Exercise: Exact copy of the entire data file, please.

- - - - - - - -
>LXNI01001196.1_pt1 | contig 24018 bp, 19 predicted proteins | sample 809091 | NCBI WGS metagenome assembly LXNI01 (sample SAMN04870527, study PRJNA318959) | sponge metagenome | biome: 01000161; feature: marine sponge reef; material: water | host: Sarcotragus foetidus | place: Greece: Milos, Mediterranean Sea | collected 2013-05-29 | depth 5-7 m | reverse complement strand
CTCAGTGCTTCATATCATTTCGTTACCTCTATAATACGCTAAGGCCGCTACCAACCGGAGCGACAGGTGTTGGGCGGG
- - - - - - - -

>LXNI01001196.1_pt1 | contig 24018 bp, 19 predicted proteins | sample 809091 | NCBI WGS metagenome assembly LXNI01 (sample SAMN04870527, study PRJNA318959) | sponge metagenome | biome: 01000161; feature: marine sponge reef; material: water | host: Sarcotragus foetidus | place: Greece: Milos, Mediterranean Sea | collected 2013-05-29 | depth 5-7 m | reverse complement strand
CTCAGTGCTTCATATCATTTCGTTACCTCTATAATACGCTAAGGCCGCTACCAACCGGAGCGACAGGTGTTGGGCGGG